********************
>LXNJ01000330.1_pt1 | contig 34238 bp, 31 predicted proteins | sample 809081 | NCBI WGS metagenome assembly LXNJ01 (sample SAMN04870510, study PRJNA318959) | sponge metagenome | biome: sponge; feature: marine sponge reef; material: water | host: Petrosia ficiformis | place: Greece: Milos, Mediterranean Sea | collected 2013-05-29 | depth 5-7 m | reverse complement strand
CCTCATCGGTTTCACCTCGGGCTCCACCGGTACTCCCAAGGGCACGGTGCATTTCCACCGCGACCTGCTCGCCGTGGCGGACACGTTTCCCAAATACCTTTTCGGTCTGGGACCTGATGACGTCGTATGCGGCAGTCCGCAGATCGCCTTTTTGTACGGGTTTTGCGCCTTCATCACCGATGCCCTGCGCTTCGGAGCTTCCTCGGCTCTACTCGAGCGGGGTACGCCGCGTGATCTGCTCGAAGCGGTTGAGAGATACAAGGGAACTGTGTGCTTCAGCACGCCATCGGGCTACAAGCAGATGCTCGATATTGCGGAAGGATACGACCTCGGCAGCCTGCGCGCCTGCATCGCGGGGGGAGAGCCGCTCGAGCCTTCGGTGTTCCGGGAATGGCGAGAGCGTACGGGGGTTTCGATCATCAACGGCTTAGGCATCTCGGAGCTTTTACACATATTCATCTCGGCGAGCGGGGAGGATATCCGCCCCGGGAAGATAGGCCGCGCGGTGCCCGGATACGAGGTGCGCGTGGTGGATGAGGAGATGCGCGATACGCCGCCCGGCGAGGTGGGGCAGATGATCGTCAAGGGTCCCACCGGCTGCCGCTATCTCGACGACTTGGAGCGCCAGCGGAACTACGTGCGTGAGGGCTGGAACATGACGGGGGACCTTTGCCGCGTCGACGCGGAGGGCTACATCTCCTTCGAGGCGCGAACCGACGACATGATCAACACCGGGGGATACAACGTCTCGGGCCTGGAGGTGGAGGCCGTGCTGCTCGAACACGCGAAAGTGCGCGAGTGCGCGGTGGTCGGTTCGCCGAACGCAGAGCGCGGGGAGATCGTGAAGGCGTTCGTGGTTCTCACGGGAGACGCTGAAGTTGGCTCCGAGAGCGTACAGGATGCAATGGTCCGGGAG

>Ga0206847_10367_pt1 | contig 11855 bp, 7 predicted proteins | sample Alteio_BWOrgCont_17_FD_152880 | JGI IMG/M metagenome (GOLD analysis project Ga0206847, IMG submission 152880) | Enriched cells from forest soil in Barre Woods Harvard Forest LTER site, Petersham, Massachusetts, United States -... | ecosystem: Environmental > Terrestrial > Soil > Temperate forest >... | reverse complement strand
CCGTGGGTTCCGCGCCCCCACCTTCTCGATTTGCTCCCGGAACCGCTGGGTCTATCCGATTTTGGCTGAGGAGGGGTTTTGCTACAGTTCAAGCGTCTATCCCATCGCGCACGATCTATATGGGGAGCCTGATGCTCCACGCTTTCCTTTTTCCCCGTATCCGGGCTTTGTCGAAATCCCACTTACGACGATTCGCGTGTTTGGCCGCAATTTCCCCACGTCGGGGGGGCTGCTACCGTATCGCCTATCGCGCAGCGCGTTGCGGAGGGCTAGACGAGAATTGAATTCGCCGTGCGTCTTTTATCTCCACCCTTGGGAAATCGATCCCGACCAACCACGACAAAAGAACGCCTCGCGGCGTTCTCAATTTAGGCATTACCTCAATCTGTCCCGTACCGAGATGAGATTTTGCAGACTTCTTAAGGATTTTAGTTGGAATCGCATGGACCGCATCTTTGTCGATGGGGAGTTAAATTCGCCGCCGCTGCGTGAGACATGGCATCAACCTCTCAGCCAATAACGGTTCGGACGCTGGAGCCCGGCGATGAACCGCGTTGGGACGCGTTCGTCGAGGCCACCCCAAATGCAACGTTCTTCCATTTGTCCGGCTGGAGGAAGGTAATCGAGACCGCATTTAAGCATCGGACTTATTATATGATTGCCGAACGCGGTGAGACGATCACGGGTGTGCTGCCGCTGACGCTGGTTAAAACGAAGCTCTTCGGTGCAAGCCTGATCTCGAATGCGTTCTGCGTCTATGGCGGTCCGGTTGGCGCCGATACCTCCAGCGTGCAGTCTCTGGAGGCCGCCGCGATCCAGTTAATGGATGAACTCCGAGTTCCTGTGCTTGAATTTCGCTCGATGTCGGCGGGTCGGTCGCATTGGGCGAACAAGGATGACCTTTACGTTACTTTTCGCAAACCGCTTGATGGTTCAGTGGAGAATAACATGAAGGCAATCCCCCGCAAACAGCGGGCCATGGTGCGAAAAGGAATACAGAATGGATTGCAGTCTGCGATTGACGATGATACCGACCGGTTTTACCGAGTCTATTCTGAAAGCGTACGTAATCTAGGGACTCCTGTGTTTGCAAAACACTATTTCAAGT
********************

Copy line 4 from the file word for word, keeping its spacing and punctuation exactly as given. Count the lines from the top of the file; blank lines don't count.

CCGTGGGTTCCGCGCCCCCACCTTCTCGATTTGCTCCCGGAACCGCTGGGTCTATCCGATTTTGGCTGAGGAGGGGTTTTGCTACAGTTCAAGCGTCTATCCCATCGCGCACGATCTATATGGGGAGCCTGATGCTCCACGCTTTCCTTTTTCCCCGTATCCGGGCTTTGTCGAAATCCCACTTACGACGATTCGCGTGTTTGGCCGCAATTTCCCCACGTCGGGGGGGCTGCTACCGTATCGCCTATCGCGCAGCGCGTTGCGGAGGGCTAGACGAGAATTGAATTCGCCGTGCGTCTTTTATCTCCACCCTTGGGAAATCGATCCCGACCAACCACGACAAAAGAACGCCTCGCGGCGTTCTCAATTTAGGCATTACCTCAATCTGTCCCGTACCGAGATGAGATTTTGCAGACTTCTTAAGGATTTTAGTTGGAATCGCATGGACCGCATCTTTGTCGATGGGGAGTTAAATTCGCCGCCGCTGCGTGAGACATGGCATCAACCTCTCAGCCAATAACGGTTCGGACGCTGGAGCCCGGCGATGAACCGCGTTGGGACGCGTTCGTCGAGGCCACCCCAAATGCAACGTTCTTCCATTTGTCCGGCTGGAGGAAGGTAATCGAGACCGCATTTAAGCATCGGACTTATTATATGATTGCCGAACGCGGTGAGACGATCACGGGTGTGCTGCCGCTGACGCTGGTTAAAACGAAGCTCTTCGGTGCAAGCCTGATCTCGAATGCGTTCTGCGTCTATGGCGGTCCGGTTGGCGCCGATACCTCCAGCGTGCAGTCTCTGGAGGCCGCCGCGATCCAGTTAATGGATGAACTCCGAGTTCCTGTGCTTGAATTTCGCTCGATGTCGGCGGGTCGGTCGCATTGGGCGAACAAGGATGACCTTTACGTTACTTTTCGCAAACCGCTTGATGGTTCAGTGGAGAATAACATGAAGGCAATCCCCCGCAAACAGCGGGCCATGGTGCGAAAAGGAATACAGAATGGATTGCAGTCTGCGATTGACGATGATACCGACCGGTTTTACCGAGTCTATTCTGAAAGCGTACGTAATCTAGGGACTCCTGTGTTTGCAAAACACTATTTCAAGT